I’m going back and forth between researching and writing, on my new novel draft. I don’t follow any sort of organized plan so far as historical research reading goes. I don’t finish all my research reading before I start to write, or even after I’ve finished writing. I don’t read everything there is to read; sometimes I skim for what’s relevant or might be relevant. Sometimes I decide I don’t need a particular source, and return it to the library, mostly unread.
Even a writer who attempts to research everything they’re writing about won’t be able accomplish it, because some of what they want to know simply won’t be available; even if, like me, your interest is in the early twentieth century rather than, say, 1300s Europe. I’ve long since accepted that even if “everything” exists for me to find, I don’t want to commit the time to find it. At some point, I have to write the story.
For example, I could go hunt up the insurance maps for a particular city, for a particular span of years. I could find the exact house where it would be possible for my characters to live. I could then get the phone book and find out who really lived there. But do I need to do that? Will it add to the realistic feel of the story if #317 housed a bookseller in both real life and in my novel? I suspect that sort of resonance would have meaning for absolutely no-one besides the person who did the research. And aside from that, if you go that far, when do you stop? A real person lived there! Do you have to copy their furniture for your character? Their ultimate fate? That path leads to mimesis rather than storytelling. At that point, you might as well be writing a biography.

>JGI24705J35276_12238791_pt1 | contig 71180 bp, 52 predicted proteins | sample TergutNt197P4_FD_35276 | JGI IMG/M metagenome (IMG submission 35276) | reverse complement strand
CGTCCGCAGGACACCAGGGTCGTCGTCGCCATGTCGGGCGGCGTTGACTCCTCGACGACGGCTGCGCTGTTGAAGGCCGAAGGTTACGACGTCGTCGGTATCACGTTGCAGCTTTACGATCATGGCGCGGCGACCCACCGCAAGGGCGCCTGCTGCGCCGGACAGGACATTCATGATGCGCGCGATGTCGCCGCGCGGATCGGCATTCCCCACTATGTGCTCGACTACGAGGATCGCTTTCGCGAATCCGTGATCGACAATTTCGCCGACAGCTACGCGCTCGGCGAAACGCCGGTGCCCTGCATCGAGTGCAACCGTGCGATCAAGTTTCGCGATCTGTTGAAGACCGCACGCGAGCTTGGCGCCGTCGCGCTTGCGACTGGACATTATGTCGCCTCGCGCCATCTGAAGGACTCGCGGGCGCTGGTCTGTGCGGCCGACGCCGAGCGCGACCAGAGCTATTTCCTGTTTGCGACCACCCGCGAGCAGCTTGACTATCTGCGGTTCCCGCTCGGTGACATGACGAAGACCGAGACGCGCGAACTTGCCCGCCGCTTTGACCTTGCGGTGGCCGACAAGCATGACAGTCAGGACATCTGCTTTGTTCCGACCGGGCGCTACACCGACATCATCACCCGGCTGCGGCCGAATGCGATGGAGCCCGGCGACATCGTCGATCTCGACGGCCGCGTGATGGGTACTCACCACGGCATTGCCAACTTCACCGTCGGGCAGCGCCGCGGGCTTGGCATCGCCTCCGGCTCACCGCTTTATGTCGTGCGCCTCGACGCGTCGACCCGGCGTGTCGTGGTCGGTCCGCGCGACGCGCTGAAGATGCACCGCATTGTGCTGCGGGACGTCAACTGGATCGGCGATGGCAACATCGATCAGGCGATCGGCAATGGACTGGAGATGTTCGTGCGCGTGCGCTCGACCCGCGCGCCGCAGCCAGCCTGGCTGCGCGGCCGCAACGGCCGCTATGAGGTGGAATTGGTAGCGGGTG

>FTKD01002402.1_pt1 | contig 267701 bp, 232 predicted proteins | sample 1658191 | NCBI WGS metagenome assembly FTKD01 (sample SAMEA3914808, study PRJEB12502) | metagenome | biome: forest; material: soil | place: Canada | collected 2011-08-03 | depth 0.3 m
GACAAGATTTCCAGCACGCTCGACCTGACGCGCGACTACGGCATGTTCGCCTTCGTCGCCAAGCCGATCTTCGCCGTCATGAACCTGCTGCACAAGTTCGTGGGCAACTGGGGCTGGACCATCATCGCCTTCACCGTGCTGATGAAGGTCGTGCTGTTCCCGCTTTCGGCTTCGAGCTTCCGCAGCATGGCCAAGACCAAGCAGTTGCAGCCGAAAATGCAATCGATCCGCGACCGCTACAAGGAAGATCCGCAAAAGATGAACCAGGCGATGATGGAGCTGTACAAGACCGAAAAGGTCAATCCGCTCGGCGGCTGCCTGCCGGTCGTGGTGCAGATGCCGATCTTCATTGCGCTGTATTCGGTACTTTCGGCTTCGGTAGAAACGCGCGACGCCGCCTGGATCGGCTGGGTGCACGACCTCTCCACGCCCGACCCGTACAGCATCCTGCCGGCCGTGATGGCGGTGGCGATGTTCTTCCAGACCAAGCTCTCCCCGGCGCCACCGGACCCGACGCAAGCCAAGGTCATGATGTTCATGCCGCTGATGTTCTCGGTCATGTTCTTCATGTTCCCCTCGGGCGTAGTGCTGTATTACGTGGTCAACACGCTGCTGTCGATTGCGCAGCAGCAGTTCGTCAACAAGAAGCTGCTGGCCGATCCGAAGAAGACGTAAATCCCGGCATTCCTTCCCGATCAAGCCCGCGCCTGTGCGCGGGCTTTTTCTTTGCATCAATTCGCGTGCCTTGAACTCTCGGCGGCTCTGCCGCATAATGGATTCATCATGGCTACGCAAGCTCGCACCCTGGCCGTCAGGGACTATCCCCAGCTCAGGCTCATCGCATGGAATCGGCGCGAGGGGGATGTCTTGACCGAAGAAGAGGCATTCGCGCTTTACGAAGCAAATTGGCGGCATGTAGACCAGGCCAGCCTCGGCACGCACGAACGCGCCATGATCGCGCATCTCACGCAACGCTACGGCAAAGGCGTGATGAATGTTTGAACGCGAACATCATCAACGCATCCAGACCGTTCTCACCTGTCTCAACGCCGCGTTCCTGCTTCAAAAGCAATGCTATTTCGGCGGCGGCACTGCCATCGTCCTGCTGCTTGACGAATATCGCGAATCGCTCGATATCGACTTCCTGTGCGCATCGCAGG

That isn’t to say I wouldn’t like to know everything about my chosen time period. I would! I began writing stories set in and around World War One because I was interested in the time period, and was already reading about it. I still read about it, all sorts of books that may or may not be relevant to what I am writing. I also fantasize about the invention of some sort of time travel camera where I could spy on real events of the past without the risk of being smushed by a runaway wagon or something.
Facts are important. Significant details are very, very important to worldbuilding; they can give a level of reality to fiction because they are, well, real. The trick is finding those significant details in the first place, the ones that will stand out, and using them in ways that will resonate for the reader. You won’t always recognize the facts when you see them, and sometimes you’ll have no idea that one of those facts will show up in your research reading. Accepting serendipity is sometimes much more important that slavish attempts at historical accuracy that serve no story purpose.
And then there are the facts you cannot find, or do not have the time or resources to find, even with the internet. That’s when it’s time to MSU – Make Sh*t Up. The trick there is to MSU thoughtfully, using what you already know and and trying as hard as you can to make your S feel real. Sometimes, this will fail horribly. Sometimes, no one will ever notice except you.
I guess what I’m saying is that I don’t make an idol out of Historical Accuracy. It just isn’t possible, and though I do try, I know that I will always fail, no matter what. So I try not to freak out if I can’t find out the price of persimmons in 1911 in Manchester, England, or even if you could buy persimmons at all.